…despite the fact she’s not a lawyer, she clearly knows more about prosecuting criminal cases than the people who do that sort of thing for a living. At least that’s the only conclusion we can draw from her ridiculous legislation which would all but mandate that DA’s and the Attorney General’s office bring cases to a grand jury every time a policeman ends up shooting a suspect who is resisting arrest or otherwise posing a danger to the community.
A week after the Louisiana attorney general decided not to file charges against the Baton Rouge police officer who killed Alton Sterling in July 2016, a state lawmaker is proposing that all officer-involved shootings go before a grand jury, WAFB reports.
Rep. Denise Marcelle, D-Baton Rouge, said all such police shootings, whether they result in death or serious injury, should be considered by an independent panel, taking them out of the hands of the local district attorney. She said Tuesday (April 3) she would file a bill in the Louisiana Legislature to establish the policy statewide.
Hillar Moore, district attorney for East Baton Rouge Parish, referred the investigation into Sterling’s death to Attorney General Jeff Landry. Moore cited as a conflict his personal relationship with the parents of Blane Salamoni, who fired the shots that killed Sterling outside the Triple S Food Mart on July 5, 2016.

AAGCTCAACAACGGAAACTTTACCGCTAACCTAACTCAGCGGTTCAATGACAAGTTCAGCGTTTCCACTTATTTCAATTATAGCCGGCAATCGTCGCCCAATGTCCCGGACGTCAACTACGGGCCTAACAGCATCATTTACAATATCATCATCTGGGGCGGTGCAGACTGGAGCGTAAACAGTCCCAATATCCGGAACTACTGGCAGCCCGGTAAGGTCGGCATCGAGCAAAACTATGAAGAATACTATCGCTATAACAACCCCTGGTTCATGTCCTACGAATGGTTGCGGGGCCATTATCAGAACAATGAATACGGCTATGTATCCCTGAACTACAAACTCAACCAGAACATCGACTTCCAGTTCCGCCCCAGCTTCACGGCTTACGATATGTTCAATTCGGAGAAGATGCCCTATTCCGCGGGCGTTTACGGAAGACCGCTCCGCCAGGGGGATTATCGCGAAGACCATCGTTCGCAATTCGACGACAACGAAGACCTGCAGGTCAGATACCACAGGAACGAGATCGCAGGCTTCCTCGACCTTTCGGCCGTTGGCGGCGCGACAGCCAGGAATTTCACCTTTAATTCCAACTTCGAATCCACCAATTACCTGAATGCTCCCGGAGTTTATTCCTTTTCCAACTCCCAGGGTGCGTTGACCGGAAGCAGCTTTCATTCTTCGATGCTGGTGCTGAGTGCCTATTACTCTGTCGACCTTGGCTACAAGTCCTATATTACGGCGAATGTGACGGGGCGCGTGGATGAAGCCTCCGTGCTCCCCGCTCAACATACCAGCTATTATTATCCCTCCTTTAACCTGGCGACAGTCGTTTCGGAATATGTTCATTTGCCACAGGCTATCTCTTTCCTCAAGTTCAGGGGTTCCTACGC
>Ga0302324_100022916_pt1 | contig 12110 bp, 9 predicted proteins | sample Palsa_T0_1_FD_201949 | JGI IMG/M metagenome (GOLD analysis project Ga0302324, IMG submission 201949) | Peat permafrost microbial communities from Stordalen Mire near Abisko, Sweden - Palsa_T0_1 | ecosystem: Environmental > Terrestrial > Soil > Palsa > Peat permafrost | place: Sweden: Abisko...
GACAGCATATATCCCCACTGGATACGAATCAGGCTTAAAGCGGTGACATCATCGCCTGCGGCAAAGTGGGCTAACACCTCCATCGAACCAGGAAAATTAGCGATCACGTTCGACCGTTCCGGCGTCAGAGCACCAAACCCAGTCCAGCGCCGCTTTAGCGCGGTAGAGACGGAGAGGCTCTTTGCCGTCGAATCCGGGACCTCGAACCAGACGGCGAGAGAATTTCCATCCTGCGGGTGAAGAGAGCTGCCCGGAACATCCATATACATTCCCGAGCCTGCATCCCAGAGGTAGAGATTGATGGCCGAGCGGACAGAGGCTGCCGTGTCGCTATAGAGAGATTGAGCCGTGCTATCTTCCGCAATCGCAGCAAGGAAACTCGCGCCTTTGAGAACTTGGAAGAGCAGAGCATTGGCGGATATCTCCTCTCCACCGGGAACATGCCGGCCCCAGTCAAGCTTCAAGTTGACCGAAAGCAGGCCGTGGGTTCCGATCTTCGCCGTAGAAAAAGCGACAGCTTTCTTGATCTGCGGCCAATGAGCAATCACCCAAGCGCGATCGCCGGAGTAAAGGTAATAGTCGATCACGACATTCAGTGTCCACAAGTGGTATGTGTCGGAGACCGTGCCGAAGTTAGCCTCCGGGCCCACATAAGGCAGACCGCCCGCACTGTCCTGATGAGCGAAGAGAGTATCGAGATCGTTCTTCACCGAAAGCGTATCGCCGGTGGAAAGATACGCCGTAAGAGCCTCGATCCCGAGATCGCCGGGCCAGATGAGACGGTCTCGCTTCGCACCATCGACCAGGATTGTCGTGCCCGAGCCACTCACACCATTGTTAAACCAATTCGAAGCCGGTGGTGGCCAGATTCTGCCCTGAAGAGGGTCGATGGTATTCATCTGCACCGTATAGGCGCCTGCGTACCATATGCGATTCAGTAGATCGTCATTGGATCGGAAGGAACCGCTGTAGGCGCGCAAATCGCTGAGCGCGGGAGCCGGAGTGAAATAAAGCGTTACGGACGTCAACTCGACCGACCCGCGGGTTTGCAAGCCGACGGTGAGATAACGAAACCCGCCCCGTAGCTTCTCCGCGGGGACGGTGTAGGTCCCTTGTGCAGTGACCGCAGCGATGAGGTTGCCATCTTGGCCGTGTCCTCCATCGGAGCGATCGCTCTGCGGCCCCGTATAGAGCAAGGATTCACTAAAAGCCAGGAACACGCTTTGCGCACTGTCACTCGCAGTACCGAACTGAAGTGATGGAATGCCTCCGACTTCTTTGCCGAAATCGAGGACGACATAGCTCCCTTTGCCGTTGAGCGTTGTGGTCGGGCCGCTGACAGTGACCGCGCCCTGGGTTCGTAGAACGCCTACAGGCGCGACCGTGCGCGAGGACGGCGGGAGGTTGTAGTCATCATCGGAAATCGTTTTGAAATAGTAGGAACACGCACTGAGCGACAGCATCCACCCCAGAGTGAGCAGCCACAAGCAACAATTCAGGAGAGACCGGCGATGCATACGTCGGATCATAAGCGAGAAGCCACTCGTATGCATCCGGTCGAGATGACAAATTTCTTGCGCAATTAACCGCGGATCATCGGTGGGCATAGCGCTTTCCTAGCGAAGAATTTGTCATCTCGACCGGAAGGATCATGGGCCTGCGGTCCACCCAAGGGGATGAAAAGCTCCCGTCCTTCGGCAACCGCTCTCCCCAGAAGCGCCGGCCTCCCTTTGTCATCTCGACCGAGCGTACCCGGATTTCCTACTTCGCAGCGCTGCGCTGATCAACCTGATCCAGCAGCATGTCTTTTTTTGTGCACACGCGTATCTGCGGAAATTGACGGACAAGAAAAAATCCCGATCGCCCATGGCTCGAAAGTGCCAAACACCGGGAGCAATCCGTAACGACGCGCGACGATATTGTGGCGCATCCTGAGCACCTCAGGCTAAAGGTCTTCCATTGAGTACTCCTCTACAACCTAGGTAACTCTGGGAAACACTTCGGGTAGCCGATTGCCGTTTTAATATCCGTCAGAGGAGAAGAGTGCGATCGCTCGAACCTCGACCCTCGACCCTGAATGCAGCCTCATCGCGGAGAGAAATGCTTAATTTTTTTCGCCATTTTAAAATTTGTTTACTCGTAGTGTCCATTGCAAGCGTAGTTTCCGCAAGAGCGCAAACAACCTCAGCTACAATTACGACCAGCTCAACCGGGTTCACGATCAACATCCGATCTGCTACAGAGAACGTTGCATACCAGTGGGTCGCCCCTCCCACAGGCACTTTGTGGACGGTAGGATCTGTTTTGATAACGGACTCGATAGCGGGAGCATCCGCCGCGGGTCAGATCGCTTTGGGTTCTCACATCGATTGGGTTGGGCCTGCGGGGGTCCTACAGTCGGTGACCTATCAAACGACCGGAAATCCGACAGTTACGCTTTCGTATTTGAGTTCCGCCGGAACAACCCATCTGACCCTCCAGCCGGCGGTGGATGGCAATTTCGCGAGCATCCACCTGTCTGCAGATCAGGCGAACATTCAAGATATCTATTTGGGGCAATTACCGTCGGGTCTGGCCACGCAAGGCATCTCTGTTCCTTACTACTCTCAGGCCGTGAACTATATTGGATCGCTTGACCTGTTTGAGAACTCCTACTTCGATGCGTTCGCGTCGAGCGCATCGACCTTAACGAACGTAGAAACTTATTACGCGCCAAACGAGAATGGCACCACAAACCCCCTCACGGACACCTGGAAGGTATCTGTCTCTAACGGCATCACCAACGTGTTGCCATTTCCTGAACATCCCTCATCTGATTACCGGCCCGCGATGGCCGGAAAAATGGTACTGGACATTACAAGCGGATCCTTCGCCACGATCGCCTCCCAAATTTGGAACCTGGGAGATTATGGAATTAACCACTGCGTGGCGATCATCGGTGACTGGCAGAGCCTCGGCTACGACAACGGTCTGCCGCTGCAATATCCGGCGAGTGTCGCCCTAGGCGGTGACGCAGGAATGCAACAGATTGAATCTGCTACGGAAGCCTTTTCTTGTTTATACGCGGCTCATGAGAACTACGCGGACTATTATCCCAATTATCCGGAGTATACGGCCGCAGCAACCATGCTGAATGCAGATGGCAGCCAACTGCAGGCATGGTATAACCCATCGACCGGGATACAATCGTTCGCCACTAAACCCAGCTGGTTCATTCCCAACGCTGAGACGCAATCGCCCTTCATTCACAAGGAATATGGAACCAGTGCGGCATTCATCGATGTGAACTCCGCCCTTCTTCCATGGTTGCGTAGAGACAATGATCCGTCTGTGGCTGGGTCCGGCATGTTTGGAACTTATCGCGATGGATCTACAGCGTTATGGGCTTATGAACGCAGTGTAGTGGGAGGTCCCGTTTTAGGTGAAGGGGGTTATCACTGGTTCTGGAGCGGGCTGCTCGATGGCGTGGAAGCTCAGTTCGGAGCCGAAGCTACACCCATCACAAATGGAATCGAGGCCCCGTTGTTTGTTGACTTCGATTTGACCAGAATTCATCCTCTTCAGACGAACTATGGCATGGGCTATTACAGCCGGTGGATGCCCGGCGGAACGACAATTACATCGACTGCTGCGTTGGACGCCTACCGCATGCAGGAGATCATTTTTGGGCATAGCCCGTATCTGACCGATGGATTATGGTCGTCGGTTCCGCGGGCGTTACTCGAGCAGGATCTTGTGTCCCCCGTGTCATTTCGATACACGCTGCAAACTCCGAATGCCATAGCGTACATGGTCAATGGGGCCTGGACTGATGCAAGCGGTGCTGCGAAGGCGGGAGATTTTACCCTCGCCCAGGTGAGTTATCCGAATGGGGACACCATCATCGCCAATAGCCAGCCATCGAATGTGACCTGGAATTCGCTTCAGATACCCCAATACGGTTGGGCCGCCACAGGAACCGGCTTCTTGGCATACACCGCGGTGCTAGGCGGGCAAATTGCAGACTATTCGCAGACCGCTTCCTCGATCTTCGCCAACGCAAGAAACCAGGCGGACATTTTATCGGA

Salamoni was fired from the Baton Rouge Police Department on Friday. Officer Howie Lake II, who also attempted to subdue Sterling outside the convenience store, was suspended for three days.
One wonders how far Marcelle’s imperatives against prosecutorial discretion go. After all, police officers are only one manifestation of the state’s potential abuses against citizens. Corrupt public officials would be considered another. Would Marcelle be willing to extend the mandatory independent panel to those? For example, does anyone believe any truly independent review panel wouldn’t refer the abuses and corruption of the East Baton Rouge Council On Aging to a grand jury? Were that to happen, it would be bad news for Marcelle’s pal Tasha Clark Amar – and maybe even for Marcelle herself as a member of the crooked COA’s board.
Something tells us that should Marcelle’s proposed legislation be amended to include such provisions, as an effort to insure prosecutions by district attorneys who might otherwise decline them for reasons of political convenience, she might lose some of her ardor for pursuing it.